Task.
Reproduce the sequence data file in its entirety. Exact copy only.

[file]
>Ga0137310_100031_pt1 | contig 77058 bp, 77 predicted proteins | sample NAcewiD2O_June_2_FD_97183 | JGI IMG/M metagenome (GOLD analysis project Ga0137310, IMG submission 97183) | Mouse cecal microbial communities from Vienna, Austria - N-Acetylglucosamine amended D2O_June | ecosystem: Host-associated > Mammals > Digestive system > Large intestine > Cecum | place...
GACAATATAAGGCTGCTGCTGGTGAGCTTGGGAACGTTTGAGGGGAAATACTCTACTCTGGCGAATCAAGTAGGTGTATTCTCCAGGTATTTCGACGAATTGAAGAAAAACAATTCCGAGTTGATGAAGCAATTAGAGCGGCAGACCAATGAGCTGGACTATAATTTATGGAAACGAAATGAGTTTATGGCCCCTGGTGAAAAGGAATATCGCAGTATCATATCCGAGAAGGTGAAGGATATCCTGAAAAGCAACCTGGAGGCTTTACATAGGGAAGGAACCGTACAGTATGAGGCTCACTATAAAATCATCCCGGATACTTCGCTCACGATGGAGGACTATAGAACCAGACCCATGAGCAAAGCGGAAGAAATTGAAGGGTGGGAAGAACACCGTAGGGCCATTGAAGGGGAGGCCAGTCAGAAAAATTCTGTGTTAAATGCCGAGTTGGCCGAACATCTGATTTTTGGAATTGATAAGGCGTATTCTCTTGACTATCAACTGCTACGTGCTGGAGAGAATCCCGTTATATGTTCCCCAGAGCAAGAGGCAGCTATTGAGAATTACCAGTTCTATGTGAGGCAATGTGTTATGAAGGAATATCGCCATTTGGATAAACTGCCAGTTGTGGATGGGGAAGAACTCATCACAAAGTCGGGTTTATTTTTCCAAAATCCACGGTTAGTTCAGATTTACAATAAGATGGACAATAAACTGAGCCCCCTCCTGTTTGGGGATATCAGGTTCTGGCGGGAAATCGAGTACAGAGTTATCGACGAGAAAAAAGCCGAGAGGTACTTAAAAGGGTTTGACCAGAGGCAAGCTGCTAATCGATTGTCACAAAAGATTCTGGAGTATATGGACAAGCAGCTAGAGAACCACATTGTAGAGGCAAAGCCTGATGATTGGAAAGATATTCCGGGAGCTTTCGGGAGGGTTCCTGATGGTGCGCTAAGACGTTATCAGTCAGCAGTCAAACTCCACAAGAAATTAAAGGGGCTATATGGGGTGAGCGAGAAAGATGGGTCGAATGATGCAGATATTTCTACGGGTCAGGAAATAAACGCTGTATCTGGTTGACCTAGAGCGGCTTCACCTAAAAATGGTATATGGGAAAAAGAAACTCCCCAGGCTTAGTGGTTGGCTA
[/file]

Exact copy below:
>Ga0137310_100031_pt1 | contig 77058 bp, 77 predicted proteins | sample NAcewiD2O_June_2_FD_97183 | JGI IMG/M metagenome (GOLD analysis project Ga0137310, IMG submission 97183) | Mouse cecal microbial communities from Vienna, Austria - N-Acetylglucosamine amended D2O_June | ecosystem: Host-associated > Mammals > Digestive system > Large intestine > Cecum | place...
GACAATATAAGGCTGCTGCTGGTGAGCTTGGGAACGTTTGAGGGGAAATACTCTACTCTGGCGAATCAAGTAGGTGTATTCTCCAGGTATTTCGACGAATTGAAGAAAAACAATTCCGAGTTGATGAAGCAATTAGAGCGGCAGACCAATGAGCTGGACTATAATTTATGGAAACGAAATGAGTTTATGGCCCCTGGTGAAAAGGAATATCGCAGTATCATATCCGAGAAGGTGAAGGATATCCTGAAAAGCAACCTGGAGGCTTTACATAGGGAAGGAACCGTACAGTATGAGGCTCACTATAAAATCATCCCGGATACTTCGCTCACGATGGAGGACTATAGAACCAGACCCATGAGCAAAGCGGAAGAAATTGAAGGGTGGGAAGAACACCGTAGGGCCATTGAAGGGGAGGCCAGTCAGAAAAATTCTGTGTTAAATGCCGAGTTGGCCGAACATCTGATTTTTGGAATTGATAAGGCGTATTCTCTTGACTATCAACTGCTACGTGCTGGAGAGAATCCCGTTATATGTTCCCCAGAGCAAGAGGCAGCTATTGAGAATTACCAGTTCTATGTGAGGCAATGTGTTATGAAGGAATATCGCCATTTGGATAAACTGCCAGTTGTGGATGGGGAAGAACTCATCACAAAGTCGGGTTTATTTTTCCAAAATCCACGGTTAGTTCAGATTTACAATAAGATGGACAATAAACTGAGCCCCCTCCTGTTTGGGGATATCAGGTTCTGGCGGGAAATCGAGTACAGAGTTATCGACGAGAAAAAAGCCGAGAGGTACTTAAAAGGGTTTGACCAGAGGCAAGCTGCTAATCGATTGTCACAAAAGATTCTGGAGTATATGGACAAGCAGCTAGAGAACCACATTGTAGAGGCAAAGCCTGATGATTGGAAAGATATTCCGGGAGCTTTCGGGAGGGTTCCTGATGGTGCGCTAAGACGTTATCAGTCAGCAGTCAAACTCCACAAGAAATTAAAGGGGCTATATGGGGTGAGCGAGAAAGATGGGTCGAATGATGCAGATATTTCTACGGGTCAGGAAATAAACGCTGTATCTGGTTGACCTAGAGCGGCTTCACCTAAAAATGGTATATGGGAAAAAGAAACTCCCCAGGCTTAGTGGTTGGCTA